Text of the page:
By Gilly Carr
Harry St Clair Dean was born on 29 December 1898 (or 1889: he wrote different dates on different registration documents) in Battersea, London. We do not know much about his early life, but we know he came to Guernsey in 1907, aged 8, indicating that either one or more of his parents were from the island, or that they moved there for work.
According to his Occupation registration card, he served in the army (probably the Royal Surrey Militia) during the First World War, retiring in 1919.
At the beginning of the German Occupation, Dean was married to Lilian Dean née Hardyway but ‘judicially separated’, a term used before divorce was legal in the island. He was working as the publican of The Plough Inn, and living in Vauvert in St Peter Port. His sons were in the UK and at least one was in the armed forces.
Harry Dean fell foul of the German authorities on several occasions; a number of documents survive in Guernsey Archives showing his presence in court. On 31 May 1943, he was sentenced by the tribunal of the Feldkommandantur in Jersey to a 300 RM fine or 30 days arrest for ‘contravening the Price Restriction Order’. Then, on 8 October 1943, he was sentenced by the tribunal a second time for ‘continually receiving stolen goods and black market dealings’ to two years’ imprisonment and a fine of 3,000 RM. If he was unable to pay the fine, a further 60 days’ imprisonment was to be added to his sentence. It seems likely that Dean’s house was raided because, on 25 February 1944, a letter was written from the German authorities in Guernsey to the Bailiff of that island stating that ‘an amount of 12,000 RM (notes and coins) was seized from him last year’. The Germans extracted the required 3,000 from this and returned the rest to the Deputy Attorney General of Guernsey for safe keeping.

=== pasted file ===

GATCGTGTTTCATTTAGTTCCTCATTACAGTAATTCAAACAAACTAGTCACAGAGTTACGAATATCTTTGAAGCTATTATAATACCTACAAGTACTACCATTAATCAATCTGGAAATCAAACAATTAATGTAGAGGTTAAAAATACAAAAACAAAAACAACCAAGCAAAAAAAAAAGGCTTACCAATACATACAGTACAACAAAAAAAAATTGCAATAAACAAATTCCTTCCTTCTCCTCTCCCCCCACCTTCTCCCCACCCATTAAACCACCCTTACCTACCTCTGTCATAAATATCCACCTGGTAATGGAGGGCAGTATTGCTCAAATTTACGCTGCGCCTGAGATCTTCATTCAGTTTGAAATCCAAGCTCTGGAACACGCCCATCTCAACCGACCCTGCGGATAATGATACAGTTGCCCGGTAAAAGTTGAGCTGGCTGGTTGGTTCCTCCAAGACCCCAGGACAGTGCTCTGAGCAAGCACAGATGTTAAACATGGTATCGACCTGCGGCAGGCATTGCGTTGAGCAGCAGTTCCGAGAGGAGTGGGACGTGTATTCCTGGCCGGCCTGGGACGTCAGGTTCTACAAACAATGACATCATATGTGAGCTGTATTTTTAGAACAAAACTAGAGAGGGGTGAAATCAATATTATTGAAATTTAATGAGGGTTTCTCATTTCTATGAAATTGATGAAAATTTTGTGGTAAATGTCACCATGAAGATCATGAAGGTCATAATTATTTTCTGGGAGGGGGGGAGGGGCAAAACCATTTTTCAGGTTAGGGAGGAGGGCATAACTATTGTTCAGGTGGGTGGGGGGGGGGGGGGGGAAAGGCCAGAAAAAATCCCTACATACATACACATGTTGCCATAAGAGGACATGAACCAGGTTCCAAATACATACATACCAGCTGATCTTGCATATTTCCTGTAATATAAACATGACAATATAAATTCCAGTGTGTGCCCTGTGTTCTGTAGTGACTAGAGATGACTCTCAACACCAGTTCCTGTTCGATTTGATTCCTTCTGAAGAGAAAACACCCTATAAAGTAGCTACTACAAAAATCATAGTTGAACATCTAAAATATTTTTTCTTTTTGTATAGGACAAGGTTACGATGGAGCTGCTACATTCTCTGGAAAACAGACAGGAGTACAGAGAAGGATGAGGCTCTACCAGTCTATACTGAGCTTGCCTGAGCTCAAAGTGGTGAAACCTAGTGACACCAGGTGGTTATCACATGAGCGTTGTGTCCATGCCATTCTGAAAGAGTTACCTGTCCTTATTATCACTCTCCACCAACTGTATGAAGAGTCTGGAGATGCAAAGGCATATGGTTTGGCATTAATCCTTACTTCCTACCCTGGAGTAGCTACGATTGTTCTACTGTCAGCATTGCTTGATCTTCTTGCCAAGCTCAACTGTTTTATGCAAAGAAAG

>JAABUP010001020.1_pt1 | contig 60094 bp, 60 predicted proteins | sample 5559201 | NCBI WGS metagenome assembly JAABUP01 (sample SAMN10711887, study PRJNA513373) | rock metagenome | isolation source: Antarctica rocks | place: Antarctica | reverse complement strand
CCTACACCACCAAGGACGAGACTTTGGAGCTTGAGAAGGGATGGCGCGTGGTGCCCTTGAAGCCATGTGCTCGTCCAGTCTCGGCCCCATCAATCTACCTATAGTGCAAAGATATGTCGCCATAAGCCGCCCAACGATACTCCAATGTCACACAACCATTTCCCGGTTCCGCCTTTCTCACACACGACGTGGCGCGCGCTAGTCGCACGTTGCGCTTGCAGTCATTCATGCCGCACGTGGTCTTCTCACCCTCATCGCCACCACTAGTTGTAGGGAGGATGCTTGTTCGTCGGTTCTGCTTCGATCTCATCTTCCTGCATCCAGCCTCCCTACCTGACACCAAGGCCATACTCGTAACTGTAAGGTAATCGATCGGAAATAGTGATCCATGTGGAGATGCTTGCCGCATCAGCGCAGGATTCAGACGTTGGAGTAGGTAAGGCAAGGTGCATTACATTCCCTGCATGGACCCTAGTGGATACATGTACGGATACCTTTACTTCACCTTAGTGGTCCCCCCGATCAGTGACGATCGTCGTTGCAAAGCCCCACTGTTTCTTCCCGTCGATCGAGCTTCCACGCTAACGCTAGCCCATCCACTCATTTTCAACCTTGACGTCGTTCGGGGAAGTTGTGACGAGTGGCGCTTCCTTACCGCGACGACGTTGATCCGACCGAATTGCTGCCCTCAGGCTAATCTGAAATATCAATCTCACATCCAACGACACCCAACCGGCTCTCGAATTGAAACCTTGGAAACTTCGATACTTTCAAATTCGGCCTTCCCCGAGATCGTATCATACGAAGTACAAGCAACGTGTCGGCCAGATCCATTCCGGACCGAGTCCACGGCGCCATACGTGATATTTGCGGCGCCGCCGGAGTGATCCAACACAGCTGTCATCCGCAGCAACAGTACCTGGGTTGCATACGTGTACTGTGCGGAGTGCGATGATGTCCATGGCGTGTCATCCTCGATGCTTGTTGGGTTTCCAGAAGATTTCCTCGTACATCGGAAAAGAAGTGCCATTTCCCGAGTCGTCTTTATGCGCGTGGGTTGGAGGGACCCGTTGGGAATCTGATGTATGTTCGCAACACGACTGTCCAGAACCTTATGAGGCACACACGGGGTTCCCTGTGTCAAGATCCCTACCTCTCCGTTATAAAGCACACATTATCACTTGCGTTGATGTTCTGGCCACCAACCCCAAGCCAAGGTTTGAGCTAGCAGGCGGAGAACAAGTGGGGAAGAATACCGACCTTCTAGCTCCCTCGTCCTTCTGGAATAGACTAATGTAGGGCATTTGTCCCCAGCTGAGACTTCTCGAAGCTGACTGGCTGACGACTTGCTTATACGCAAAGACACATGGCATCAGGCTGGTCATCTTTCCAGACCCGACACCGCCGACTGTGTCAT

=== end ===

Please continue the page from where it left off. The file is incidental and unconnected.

Given his two year sentence in October 1943, one might imagine that he had been deported soon after this date, or at the very least put in Guernsey Prison. However, Dean was charged with yet another offence by tribunal in Jersey. In a letter dated 4 April 1944, the tribunal wrote to the Deputy Attorney General in Guernsey to inform him that Dean ‘has been sentenced by Judgement of the Tribunal of Feldkommandantur 515 for failing to deliver a wireless set, for failing to deliver a photographic camera, and for anti-German manifestation, to three years’ and nine months’ imprisonment. Further, to a fine of 3,000 RM imposed by judgement on 8 October 1943, or 50 more days imprisonment.’
Quite how Dean managed to commit this offence when he was already in prison or deported is unknown; there must thus be two explanations. Either Dean’s home was raided (again?) and the materials found in his absence (perhaps he was informed upon while he was in prison) or else Dean had been allowed to wait at home for several months for a place to become free in prison, and committed the offence during this period. Scrutiny of the prison records for Guernsey (and, indeed, Jersey) reveals that Dean’s name is not present. We might assume – without full certainty – that he attended court from home on 4 April 1944 and was deported immediately. Dean’s situation seems extremely unusual.
Our knowledge that Harry Dean was, indeed, deported comes from the list of British prisoners from Bochum Prison in Germany, where his prisoner number was 360/44. A date of 12 June 1944 also appears next to his name, but it is not known whether this was the date when he arrived at the prison, or when he left.
To the best of our knowledge, Harry Dean survived his period of imprisonment.
Bell, W.M. 1995. I Beg to Report. Guernsey: Guernsey Press Co. Ltd.
List of Admissions (Guernsey Prison), Guernsey Island Archives ref. HA/P/08-03.
Prison Entry Book (Guernsey Prison), Guernsey Island Archives ref. HA/P/19-01
Harry Dean’s occupation registration card, Guernsey Archives.
International Tracing Service, Wiener Library, ref. 11356580.